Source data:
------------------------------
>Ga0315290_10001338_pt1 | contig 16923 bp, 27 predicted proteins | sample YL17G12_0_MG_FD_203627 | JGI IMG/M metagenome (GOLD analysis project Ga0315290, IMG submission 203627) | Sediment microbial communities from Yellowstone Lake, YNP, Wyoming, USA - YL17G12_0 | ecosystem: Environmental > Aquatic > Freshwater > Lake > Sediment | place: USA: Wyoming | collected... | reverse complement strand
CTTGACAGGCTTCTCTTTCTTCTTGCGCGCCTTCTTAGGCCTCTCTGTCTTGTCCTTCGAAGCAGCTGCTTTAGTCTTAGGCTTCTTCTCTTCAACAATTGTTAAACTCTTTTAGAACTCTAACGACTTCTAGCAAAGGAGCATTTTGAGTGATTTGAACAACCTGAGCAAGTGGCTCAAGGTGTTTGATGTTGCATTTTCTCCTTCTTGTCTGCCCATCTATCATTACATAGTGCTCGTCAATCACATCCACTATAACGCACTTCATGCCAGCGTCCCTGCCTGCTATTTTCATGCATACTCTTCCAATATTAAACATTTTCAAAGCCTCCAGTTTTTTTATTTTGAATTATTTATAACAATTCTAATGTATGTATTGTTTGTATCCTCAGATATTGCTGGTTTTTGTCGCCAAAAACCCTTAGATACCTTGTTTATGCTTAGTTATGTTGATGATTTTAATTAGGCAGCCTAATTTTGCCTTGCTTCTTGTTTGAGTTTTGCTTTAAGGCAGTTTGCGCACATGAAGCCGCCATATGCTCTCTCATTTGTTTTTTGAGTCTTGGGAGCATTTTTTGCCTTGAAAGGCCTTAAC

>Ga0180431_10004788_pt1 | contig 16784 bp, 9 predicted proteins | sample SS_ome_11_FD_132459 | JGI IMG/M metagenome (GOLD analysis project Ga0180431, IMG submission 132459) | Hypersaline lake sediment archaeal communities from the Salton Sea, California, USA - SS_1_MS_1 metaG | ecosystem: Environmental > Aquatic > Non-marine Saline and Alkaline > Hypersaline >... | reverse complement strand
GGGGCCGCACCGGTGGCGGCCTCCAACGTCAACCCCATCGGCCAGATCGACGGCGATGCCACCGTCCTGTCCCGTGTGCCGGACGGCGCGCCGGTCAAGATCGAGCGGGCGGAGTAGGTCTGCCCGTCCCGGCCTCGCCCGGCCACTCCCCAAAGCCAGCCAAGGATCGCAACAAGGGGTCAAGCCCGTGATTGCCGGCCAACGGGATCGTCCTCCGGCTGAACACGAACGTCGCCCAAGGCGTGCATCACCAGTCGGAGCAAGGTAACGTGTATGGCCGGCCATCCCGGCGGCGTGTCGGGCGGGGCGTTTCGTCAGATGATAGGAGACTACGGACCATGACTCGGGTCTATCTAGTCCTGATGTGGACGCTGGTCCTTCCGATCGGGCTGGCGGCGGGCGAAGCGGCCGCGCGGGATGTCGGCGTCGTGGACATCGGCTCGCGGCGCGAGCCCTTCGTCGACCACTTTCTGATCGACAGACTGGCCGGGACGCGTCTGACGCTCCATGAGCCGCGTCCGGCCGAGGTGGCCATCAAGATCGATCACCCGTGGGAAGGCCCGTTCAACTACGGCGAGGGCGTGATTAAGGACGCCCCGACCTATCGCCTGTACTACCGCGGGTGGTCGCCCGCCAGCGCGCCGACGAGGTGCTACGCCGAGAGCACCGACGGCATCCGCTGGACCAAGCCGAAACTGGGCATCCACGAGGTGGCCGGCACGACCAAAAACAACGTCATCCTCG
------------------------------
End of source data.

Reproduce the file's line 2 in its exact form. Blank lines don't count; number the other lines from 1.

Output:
CTTGACAGGCTTCTCTTTCTTCTTGCGCGCCTTCTTAGGCCTCTCTGTCTTGTCCTTCGAAGCAGCTGCTTTAGTCTTAGGCTTCTTCTCTTCAACAATTGTTAAACTCTTTTAGAACTCTAACGACTTCTAGCAAAGGAGCATTTTGAGTGATTTGAACAACCTGAGCAAGTGGCTCAAGGTGTTTGATGTTGCATTTTCTCCTTCTTGTCTGCCCATCTATCATTACATAGTGCTCGTCAATCACATCCACTATAACGCACTTCATGCCAGCGTCCCTGCCTGCTATTTTCATGCATACTCTTCCAATATTAAACATTTTCAAAGCCTCCAGTTTTTTTATTTTGAATTATTTATAACAATTCTAATGTATGTATTGTTTGTATCCTCAGATATTGCTGGTTTTTGTCGCCAAAAACCCTTAGATACCTTGTTTATGCTTAGTTATGTTGATGATTTTAATTAGGCAGCCTAATTTTGCCTTGCTTCTTGTTTGAGTTTTGCTTTAAGGCAGTTTGCGCACATGAAGCCGCCATATGCTCTCTCATTTGTTTTTTGAGTCTTGGGAGCATTTTTTGCCTTGAAAGGCCTTAAC